Okay, this might not be the rant you are expecting. I'm not here to rail against the high cost of parking at the hospital. Rather, I am here to insist that parking considerations have no place in the health care budget.
I confess that I live in a little bubble. I have never owned a car and I live downtown in a city with a reasonable public transit system. Oh yeah, I also have no children. So believe me when I say that complaining about traffic and parking woes from behind the wheel of the car you are sharing with…well, nobody…isn't really catching my interest. We spend far too much time and money accommodating the desire of people to drive their own cars places when they could take public transit.
Now, I do understand the exceptions. I grew up in a rural area, so I know what it's like for there not to be an alternative. I know people who have children, even multiple children, so I know how much easier it can be for certain voyages to bundle them into the car rather than trying to herd them through public transit. For the rest, there is public transit, and we could invest a lot more in making it responsive to the needs of everyone else in our society (more frequent passages, better services to the handicapped, etc.).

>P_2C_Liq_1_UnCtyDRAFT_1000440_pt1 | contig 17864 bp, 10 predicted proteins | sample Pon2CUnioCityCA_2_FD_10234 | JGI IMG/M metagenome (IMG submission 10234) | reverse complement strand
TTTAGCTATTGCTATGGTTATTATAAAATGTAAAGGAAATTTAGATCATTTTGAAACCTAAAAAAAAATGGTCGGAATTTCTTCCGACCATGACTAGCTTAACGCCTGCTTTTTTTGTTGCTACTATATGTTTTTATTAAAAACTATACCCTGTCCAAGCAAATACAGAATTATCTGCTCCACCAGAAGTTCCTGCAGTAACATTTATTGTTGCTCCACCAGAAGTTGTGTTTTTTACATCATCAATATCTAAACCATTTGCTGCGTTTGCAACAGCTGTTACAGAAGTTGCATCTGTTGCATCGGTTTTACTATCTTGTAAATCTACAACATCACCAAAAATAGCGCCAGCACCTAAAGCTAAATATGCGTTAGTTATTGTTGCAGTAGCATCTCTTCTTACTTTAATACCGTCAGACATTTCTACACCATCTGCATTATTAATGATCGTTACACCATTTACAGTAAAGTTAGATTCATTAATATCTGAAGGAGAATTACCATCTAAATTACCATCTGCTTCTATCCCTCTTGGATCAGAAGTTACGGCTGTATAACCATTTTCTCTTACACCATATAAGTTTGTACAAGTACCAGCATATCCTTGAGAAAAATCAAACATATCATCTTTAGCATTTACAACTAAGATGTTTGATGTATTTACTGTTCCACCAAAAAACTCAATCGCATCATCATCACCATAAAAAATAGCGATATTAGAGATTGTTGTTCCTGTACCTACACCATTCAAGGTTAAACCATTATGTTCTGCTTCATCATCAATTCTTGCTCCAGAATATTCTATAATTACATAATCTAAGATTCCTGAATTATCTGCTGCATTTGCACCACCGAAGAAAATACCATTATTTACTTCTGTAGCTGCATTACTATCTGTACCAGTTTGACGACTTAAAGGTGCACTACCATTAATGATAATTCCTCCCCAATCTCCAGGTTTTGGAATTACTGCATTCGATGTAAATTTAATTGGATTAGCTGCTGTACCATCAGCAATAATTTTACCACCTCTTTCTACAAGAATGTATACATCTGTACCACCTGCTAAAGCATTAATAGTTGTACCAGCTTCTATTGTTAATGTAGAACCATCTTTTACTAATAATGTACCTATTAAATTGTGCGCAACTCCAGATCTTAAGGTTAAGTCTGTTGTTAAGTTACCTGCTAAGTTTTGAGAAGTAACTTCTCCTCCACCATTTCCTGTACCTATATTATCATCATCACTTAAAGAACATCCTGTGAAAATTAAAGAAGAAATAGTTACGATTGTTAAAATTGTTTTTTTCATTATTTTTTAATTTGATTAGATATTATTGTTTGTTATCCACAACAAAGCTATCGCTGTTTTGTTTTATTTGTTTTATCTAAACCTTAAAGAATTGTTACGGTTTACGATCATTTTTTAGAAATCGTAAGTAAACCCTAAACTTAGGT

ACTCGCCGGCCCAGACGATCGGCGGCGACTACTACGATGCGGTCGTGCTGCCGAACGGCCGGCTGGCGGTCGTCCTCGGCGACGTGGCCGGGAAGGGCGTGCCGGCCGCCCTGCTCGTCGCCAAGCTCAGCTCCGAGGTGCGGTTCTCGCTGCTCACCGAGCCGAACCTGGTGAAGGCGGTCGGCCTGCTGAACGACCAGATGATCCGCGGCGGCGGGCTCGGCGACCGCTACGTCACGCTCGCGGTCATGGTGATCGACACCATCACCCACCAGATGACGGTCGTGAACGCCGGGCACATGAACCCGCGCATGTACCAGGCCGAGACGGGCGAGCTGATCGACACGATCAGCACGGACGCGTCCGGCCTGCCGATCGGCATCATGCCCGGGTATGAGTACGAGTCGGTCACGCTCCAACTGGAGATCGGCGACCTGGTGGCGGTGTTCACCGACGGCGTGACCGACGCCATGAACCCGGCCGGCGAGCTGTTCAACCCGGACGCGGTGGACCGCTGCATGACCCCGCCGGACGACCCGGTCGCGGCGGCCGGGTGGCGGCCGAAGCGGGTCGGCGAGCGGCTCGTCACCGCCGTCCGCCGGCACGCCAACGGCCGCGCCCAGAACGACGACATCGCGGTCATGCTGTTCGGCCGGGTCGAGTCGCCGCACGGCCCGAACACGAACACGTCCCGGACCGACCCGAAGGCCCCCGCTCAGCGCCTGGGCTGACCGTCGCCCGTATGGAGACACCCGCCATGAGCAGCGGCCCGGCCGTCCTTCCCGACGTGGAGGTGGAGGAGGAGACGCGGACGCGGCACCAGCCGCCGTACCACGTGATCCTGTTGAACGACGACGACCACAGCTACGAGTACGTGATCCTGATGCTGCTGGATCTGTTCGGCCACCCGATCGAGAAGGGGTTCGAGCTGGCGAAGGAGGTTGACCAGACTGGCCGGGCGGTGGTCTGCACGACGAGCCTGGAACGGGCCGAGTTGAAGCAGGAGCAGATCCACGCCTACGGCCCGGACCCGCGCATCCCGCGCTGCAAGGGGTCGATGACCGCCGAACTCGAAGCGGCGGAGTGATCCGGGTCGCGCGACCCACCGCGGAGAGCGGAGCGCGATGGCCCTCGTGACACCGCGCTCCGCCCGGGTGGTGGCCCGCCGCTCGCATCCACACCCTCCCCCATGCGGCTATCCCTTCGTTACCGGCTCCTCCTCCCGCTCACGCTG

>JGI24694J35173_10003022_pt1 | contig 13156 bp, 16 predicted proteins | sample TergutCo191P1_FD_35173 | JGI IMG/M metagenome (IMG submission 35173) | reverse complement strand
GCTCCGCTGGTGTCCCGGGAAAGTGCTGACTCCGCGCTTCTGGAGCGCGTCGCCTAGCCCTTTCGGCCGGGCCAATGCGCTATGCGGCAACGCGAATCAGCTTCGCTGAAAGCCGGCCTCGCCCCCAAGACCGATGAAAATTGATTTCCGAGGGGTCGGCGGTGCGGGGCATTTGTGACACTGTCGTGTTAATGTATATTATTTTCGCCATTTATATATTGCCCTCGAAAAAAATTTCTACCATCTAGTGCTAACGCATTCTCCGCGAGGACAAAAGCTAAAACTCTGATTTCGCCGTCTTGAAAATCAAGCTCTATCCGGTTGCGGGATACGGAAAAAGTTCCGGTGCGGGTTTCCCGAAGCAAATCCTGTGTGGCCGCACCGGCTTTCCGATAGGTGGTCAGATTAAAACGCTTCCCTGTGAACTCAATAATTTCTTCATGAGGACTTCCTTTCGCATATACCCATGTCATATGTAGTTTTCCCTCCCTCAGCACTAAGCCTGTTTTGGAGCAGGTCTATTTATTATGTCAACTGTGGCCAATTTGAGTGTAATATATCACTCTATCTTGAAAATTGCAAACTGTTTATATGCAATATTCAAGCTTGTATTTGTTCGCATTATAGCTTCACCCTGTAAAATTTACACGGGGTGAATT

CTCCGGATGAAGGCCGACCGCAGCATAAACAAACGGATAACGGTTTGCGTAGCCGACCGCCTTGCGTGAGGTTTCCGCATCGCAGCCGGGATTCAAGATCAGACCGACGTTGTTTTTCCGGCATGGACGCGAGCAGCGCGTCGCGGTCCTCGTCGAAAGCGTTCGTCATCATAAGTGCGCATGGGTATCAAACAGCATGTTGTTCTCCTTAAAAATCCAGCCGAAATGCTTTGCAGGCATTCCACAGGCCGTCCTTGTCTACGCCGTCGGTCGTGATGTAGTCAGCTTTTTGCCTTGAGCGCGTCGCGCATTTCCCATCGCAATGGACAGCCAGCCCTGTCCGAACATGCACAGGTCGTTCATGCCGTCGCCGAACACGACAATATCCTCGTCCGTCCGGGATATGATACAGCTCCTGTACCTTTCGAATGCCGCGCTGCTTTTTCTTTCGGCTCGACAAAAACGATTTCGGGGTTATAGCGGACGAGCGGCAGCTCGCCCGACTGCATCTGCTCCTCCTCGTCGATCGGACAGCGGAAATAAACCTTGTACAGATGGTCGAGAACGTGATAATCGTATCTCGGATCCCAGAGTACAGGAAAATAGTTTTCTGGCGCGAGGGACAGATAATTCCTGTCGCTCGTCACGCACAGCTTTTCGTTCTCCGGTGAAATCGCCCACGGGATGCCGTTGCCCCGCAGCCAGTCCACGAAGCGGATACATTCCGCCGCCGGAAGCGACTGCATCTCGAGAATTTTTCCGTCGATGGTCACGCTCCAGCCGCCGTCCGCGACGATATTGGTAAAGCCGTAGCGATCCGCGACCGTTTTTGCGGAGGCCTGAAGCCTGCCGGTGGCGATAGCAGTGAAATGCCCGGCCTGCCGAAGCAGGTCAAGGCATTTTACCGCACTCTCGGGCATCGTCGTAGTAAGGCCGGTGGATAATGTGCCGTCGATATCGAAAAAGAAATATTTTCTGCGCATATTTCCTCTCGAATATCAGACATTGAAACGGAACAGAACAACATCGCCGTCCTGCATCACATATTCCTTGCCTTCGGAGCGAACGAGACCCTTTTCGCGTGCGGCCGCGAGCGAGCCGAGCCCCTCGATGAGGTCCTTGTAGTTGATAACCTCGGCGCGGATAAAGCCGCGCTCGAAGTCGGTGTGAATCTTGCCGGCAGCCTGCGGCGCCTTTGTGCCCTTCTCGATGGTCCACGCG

Saving time is not a good excuse: build the time into your schedule. If pressed, use the upper tier of our two-tier public transit system and take a taxi. You don't need you own car with all its attendant needs for parking, roadways, bridges, etc.
This all came to a head for me this past Saturday while puttering around my apartment and listening to the CBC Radio One program White Coat Black Art. It's supposed to be about the medical profession, but this entire episode was devoted to the problem of insufficient or too expensive parking at hospitals. What?! Arrange the hospitals so that ambulances have quick and easy access and so that people don't have to walk far from the bus stop to get there, even ensure that there is a taxi stand for those in a urry to get away from the hospital.
Just DON'T EVER spend a penny of the health care budget on providing parking for those who think their individual needs come before the needs of the rest of us.